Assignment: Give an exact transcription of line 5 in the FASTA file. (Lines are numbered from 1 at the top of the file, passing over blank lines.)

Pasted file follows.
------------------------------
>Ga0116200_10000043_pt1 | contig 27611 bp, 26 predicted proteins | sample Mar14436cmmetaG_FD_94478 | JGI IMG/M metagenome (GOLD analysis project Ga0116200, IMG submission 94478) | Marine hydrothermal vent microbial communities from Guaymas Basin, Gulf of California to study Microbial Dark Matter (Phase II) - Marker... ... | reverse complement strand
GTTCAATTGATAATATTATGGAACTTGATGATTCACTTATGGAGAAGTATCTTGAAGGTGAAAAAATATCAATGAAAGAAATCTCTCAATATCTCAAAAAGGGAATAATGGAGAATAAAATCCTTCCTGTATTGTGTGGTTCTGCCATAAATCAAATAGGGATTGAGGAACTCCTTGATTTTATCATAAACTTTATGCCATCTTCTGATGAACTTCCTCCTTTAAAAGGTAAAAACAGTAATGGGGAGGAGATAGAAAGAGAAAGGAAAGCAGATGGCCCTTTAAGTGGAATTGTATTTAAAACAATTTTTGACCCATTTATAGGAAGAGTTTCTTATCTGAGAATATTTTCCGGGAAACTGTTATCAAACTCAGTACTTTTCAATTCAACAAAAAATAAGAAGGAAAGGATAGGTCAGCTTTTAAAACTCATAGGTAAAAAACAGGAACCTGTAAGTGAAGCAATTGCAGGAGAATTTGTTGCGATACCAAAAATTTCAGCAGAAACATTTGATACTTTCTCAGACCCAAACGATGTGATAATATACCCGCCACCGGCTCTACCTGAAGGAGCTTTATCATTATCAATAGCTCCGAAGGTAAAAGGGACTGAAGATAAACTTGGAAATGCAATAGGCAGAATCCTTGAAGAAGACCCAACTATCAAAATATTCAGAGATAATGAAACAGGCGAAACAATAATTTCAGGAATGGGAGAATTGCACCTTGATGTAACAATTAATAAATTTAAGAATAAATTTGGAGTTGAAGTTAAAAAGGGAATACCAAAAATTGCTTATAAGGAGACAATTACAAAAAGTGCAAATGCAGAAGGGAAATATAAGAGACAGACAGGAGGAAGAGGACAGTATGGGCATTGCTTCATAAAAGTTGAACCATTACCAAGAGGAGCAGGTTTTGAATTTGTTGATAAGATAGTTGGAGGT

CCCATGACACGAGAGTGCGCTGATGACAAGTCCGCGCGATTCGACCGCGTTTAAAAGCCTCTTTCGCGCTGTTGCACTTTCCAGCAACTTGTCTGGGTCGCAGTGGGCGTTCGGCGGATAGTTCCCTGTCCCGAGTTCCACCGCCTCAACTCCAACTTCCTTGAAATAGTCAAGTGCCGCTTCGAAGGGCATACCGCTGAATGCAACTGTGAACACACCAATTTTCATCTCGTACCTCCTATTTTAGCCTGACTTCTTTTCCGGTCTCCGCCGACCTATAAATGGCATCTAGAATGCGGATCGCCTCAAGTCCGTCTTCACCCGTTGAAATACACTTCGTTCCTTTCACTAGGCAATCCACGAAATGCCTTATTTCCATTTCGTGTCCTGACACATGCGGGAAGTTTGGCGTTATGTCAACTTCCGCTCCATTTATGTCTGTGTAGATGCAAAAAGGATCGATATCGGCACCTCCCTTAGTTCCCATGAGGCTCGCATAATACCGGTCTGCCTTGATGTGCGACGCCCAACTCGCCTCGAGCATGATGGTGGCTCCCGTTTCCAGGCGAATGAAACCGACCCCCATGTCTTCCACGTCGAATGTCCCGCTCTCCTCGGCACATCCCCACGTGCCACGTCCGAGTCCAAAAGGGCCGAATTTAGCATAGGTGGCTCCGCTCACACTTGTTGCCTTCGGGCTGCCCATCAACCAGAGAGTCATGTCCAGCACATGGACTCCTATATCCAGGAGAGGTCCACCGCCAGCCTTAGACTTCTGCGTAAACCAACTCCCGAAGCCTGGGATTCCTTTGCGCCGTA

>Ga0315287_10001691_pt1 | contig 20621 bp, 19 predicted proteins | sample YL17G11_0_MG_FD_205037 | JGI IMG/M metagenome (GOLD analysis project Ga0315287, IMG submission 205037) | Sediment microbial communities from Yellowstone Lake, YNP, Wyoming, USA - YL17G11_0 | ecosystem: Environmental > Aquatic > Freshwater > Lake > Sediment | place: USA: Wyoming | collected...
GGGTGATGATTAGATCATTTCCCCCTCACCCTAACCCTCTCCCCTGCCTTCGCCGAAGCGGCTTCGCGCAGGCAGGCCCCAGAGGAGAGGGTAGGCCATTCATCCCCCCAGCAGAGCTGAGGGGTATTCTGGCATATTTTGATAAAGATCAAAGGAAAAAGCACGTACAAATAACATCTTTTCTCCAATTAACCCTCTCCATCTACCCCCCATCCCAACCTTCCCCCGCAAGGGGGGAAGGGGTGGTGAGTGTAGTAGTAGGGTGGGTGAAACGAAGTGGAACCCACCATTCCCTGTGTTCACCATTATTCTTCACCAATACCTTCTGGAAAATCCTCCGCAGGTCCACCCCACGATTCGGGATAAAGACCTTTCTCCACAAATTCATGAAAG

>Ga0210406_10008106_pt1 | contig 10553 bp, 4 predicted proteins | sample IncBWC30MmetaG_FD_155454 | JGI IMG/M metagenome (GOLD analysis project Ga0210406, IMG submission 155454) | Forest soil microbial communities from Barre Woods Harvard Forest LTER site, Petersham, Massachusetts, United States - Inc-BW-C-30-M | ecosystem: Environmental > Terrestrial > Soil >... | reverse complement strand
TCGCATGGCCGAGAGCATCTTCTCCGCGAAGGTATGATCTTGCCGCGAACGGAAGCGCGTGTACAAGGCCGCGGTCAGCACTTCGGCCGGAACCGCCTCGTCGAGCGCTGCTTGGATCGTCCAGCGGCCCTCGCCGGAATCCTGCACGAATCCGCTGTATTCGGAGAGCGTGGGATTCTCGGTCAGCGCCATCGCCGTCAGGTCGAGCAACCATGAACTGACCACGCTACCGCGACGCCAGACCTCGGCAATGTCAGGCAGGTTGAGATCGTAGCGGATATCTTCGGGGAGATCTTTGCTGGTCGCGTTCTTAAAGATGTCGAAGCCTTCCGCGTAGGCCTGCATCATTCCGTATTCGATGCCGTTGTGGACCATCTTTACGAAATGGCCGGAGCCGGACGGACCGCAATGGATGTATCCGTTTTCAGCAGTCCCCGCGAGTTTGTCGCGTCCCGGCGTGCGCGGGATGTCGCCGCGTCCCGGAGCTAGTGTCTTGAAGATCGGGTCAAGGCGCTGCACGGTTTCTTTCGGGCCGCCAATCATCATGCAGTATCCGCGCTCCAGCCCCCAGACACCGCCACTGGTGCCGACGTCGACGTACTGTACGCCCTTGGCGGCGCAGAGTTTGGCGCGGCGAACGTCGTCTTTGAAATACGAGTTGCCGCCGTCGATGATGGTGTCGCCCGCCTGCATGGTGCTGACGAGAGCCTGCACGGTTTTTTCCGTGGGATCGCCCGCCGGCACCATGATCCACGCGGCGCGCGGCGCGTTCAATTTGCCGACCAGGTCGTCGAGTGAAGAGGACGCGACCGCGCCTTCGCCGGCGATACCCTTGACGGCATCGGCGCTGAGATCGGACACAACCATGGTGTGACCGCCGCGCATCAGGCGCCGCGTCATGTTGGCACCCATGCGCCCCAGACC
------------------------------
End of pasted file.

GGGTGATGATTAGATCATTTCCCCCTCACCCTAACCCTCTCCCCTGCCTTCGCCGAAGCGGCTTCGCGCAGGCAGGCCCCAGAGGAGAGGGTAGGCCATTCATCCCCCCAGCAGAGCTGAGGGGTATTCTGGCATATTTTGATAAAGATCAAAGGAAAAAGCACGTACAAATAACATCTTTTCTCCAATTAACCCTCTCCATCTACCCCCCATCCCAACCTTCCCCCGCAAGGGGGGAAGGGGTGGTGAGTGTAGTAGTAGGGTGGGTGAAACGAAGTGGAACCCACCATTCCCTGTGTTCACCATTATTCTTCACCAATACCTTCTGGAAAATCCTCCGCAGGTCCACCCCACGATTCGGGATAAAGACCTTTCTCCACAAATTCATGAAAG